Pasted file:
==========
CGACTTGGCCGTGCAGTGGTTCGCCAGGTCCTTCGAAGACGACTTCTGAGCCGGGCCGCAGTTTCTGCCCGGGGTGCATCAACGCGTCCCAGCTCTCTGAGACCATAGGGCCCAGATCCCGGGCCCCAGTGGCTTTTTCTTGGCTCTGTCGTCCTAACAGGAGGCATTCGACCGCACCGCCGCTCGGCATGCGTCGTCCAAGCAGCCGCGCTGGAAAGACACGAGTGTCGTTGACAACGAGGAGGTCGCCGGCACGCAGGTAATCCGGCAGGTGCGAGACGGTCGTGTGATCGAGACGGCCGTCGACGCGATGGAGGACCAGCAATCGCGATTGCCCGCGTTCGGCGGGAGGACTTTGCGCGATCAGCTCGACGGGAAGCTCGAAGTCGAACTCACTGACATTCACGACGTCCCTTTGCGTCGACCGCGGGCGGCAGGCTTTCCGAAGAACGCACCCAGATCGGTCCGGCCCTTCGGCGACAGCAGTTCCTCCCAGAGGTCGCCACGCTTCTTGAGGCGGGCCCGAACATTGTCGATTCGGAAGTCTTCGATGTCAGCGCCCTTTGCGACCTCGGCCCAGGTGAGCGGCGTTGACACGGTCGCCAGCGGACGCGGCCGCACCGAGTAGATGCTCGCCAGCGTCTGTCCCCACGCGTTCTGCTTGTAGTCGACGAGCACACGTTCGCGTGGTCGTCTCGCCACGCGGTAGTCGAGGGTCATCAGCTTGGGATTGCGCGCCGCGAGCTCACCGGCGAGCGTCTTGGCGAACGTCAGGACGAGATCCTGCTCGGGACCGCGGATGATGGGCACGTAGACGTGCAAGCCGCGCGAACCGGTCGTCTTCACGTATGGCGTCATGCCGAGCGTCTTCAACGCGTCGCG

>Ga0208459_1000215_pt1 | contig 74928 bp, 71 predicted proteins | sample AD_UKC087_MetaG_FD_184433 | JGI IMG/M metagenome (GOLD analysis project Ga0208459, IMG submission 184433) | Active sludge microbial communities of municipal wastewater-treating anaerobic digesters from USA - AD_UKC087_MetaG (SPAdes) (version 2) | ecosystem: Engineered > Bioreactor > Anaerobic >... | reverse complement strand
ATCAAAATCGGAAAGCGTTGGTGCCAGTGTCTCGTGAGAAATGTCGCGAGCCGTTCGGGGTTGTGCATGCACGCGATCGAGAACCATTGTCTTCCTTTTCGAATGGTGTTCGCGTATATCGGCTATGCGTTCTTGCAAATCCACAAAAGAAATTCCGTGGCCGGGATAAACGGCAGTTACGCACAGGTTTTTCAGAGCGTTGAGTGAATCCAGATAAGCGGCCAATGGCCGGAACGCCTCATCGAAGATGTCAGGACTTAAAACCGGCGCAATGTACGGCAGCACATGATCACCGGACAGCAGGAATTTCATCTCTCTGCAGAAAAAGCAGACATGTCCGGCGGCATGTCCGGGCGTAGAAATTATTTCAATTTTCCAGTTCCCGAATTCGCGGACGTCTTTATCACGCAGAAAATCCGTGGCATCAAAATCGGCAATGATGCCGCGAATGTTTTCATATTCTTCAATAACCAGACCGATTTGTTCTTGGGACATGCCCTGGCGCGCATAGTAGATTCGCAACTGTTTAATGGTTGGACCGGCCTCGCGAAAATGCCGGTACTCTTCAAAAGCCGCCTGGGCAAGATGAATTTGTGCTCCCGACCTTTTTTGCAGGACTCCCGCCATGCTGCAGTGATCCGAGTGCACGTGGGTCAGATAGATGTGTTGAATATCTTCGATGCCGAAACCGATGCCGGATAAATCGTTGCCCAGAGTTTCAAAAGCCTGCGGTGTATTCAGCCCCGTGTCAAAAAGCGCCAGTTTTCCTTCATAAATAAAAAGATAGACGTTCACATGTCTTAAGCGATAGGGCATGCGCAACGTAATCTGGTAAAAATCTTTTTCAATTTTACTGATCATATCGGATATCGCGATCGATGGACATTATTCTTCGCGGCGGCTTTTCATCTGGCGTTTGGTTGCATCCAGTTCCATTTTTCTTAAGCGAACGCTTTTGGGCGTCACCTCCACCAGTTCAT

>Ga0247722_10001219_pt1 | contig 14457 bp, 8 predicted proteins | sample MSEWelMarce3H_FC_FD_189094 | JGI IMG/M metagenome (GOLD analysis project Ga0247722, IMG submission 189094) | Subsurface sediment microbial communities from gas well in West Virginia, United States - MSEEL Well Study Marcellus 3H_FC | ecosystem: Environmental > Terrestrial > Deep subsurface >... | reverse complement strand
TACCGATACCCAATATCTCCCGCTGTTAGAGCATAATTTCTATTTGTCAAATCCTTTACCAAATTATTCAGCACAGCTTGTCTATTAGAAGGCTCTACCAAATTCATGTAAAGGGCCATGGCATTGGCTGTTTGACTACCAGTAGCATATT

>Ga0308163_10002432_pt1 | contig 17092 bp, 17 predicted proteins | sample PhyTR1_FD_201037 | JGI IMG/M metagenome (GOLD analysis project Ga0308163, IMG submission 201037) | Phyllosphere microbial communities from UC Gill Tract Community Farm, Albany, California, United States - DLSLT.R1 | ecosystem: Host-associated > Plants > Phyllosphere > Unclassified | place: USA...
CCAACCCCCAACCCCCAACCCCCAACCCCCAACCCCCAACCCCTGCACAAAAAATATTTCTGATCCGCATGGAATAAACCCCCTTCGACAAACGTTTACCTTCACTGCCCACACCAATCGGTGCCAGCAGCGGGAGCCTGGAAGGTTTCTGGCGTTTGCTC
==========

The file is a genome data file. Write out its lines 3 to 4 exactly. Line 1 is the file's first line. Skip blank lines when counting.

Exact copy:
ATCAAAATCGGAAAGCGTTGGTGCCAGTGTCTCGTGAGAAATGTCGCGAGCCGTTCGGGGTTGTGCATGCACGCGATCGAGAACCATTGTCTTCCTTTTCGAATGGTGTTCGCGTATATCGGCTATGCGTTCTTGCAAATCCACAAAAGAAATTCCGTGGCCGGGATAAACGGCAGTTACGCACAGGTTTTTCAGAGCGTTGAGTGAATCCAGATAAGCGGCCAATGGCCGGAACGCCTCATCGAAGATGTCAGGACTTAAAACCGGCGCAATGTACGGCAGCACATGATCACCGGACAGCAGGAATTTCATCTCTCTGCAGAAAAAGCAGACATGTCCGGCGGCATGTCCGGGCGTAGAAATTATTTCAATTTTCCAGTTCCCGAATTCGCGGACGTCTTTATCACGCAGAAAATCCGTGGCATCAAAATCGGCAATGATGCCGCGAATGTTTTCATATTCTTCAATAACCAGACCGATTTGTTCTTGGGACATGCCCTGGCGCGCATAGTAGATTCGCAACTGTTTAATGGTTGGACCGGCCTCGCGAAAATGCCGGTACTCTTCAAAAGCCGCCTGGGCAAGATGAATTTGTGCTCCCGACCTTTTTTGCAGGACTCCCGCCATGCTGCAGTGATCCGAGTGCACGTGGGTCAGATAGATGTGTTGAATATCTTCGATGCCGAAACCGATGCCGGATAAATCGTTGCCCAGAGTTTCAAAAGCCTGCGGTGTATTCAGCCCCGTGTCAAAAAGCGCCAGTTTTCCTTCATAAATAAAAAGATAGACGTTCACATGTCTTAAGCGATAGGGCATGCGCAACGTAATCTGGTAAAAATCTTTTTCAATTTTACTGATCATATCGGATATCGCGATCGATGGACATTATTCTTCGCGGCGGCTTTTCATCTGGCGTTTGGTTGCATCCAGTTCCATTTTTCTTAAGCGAACGCTTTTGGGCGTCACCTCCACCAGTTCAT

>Ga0247722_10001219_pt1 | contig 14457 bp, 8 predicted proteins | sample MSEWelMarce3H_FC_FD_189094 | JGI IMG/M metagenome (GOLD analysis project Ga0247722, IMG submission 189094) | Subsurface sediment microbial communities from gas well in West Virginia, United States - MSEEL Well Study Marcellus 3H_FC | ecosystem: Environmental > Terrestrial > Deep subsurface >... | reverse complement strand